Shot put and hammer throw originated in the Celtic culture, they were not held during the Greek games - but appeared with the first modern Olympics in 1896. The competition to see how far one could lob a heavy weight, in this case the shot put, was refined from throwing a round heavy stone.

The shot itself is a ball usually made of lead or some other metal of varying weight depending on your level.

High school and college girls (varsity, JV): 4 Kilograms

High school boys (Junior Varsity): 10 Pounds

High school boys (Varsity): 12 Pounds

College men: 16 Pounds

The shot must be put, not thrown. If you try to throw it like a baseball you'll most likely pull a muscle or bust a tendon or something. The shot has to come off before your elbow. The best way to put the shot is by using the stretch reflex of your latissimus dorsi muscles and your quadriceps by standing against the toeboard of the ring, roughly 4' in diameter in high school, with the toe of the front foot aligned with the instep of the back foot, the shot held along the bridge of the hand and tucked against the neck, with legs bent.

Then the thrower (we're called throwers, but the only thing we really throw is the discus) torques up by winding the upper body to face the back of the ring. Next he/she/it twists the hips, using the ball of the back foot, pulls the free arm back from an extended position to pulled in tight against the body with the elbow at a 90 degree angle (known as blocking, and finally adds the strength of the arm to the put. In order, the hips, quads, lats, and finally upper arm is used to propel the shot. The thrower cannot touch the area outside the front half of the ring, and must exit from the back under control.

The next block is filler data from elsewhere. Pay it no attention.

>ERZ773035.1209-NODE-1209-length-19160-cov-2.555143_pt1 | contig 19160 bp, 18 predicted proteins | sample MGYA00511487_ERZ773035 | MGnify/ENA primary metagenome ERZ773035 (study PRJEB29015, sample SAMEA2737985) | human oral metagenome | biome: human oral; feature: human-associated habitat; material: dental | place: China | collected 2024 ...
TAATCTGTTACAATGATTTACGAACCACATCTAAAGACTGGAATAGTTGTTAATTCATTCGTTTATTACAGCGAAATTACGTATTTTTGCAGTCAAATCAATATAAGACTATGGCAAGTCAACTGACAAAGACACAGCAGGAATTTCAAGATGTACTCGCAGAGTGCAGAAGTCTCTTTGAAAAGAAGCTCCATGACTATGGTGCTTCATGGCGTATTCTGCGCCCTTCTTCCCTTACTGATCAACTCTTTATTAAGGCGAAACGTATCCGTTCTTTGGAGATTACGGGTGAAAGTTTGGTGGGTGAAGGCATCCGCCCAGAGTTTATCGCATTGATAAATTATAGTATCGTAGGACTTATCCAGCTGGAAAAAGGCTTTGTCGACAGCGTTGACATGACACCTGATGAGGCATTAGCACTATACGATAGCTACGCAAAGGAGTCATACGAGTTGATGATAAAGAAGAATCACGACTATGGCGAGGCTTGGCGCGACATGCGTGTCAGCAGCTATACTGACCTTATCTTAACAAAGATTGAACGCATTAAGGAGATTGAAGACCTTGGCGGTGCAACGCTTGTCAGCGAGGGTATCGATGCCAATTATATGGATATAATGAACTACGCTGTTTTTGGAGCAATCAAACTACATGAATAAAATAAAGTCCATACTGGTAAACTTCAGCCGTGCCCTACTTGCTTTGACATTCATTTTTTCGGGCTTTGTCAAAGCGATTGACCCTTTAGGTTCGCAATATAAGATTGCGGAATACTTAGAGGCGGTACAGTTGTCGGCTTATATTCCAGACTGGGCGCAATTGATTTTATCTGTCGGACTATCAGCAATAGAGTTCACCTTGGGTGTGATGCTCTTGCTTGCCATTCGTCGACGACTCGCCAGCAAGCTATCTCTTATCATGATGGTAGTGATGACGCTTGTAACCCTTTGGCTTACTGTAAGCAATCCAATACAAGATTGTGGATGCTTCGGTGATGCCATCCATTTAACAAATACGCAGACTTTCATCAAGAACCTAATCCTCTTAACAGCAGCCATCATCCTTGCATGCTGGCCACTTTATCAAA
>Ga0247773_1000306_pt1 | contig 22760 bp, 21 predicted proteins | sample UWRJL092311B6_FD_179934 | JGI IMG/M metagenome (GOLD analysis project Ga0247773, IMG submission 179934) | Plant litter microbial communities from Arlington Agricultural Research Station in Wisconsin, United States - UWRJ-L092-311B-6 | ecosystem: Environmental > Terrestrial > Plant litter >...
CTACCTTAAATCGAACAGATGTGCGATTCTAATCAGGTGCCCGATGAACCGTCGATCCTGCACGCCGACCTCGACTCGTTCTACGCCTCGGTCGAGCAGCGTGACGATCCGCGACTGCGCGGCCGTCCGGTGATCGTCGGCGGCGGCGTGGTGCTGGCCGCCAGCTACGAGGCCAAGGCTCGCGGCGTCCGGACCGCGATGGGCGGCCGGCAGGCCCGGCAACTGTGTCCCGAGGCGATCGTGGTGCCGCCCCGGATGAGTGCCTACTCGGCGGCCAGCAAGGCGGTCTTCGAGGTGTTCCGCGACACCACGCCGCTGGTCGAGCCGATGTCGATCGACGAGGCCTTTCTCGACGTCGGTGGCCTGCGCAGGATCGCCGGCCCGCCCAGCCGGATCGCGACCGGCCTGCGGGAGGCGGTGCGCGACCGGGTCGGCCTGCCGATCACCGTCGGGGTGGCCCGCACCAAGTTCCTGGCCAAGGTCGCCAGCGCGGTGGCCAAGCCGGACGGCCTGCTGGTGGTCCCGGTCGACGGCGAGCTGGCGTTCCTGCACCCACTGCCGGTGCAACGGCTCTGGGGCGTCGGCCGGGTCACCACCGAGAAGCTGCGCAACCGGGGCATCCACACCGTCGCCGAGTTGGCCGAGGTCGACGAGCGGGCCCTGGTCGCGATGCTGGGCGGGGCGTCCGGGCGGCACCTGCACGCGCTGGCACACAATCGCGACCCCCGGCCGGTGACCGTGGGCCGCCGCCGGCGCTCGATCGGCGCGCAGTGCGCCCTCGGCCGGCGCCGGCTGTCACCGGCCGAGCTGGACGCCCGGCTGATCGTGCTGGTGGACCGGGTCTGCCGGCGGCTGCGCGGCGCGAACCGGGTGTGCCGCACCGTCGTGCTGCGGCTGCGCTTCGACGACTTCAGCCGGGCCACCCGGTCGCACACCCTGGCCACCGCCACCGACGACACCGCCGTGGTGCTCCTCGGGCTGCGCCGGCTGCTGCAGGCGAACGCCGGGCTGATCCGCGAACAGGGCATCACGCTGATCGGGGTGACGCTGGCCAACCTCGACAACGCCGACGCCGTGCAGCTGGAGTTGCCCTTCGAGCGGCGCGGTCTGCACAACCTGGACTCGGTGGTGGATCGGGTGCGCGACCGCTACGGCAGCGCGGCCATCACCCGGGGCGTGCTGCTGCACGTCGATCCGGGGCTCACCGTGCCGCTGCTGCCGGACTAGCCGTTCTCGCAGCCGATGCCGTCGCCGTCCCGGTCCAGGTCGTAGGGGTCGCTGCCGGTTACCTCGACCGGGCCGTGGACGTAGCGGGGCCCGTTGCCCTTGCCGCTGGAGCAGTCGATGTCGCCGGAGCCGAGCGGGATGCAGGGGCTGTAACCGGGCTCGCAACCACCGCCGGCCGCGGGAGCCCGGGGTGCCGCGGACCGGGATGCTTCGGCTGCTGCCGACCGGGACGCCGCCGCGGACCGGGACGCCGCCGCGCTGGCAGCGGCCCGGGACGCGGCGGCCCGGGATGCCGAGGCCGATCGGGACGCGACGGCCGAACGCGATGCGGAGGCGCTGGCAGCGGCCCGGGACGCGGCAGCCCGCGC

If you watch the Olympics, you'll see the competitor spin or almost hop across the ring, but the final position before throwing is the one described above - the power position. The glide, which looks like hopping on one foot, involves leaning slightly forward, bending down over the back foot (the one which belongs to the hand the shot is in), pushing across the ring while turning 90 degrees, landing in the power position, and then putting. The objective is to add as much momentum to the linear motion of the shot as possible.

As you can see, throwing takes more coordination, grace and practice than it seems. Strength doesn't get you nearly as far in the throwing, or weight events, as technique does - but strength is definitely needed. There are a bunch of little things I did not include in this node -- keeping the shot centered over the knee, for instance, or the angle you take when you block, where your chest should face when you finish (up, in case you're a weight guy and your coach doesn't know this), etc. Shot put is a highly technical event, and the feeling you get when you finish a great throw and watch your shot land in a spray of dust fourty to fifty feet away (which is, by varsity standards, pretty good at the beginning of the year - excellent by JV standards at the end) is as gratifying if not more so than watching your competitors stream in behind you in a similar trail of dust as you finish a 100, or a mile, or whatever the crazy running people do.


Work Cited

Dziepak, Tony. "The Thrower's Page."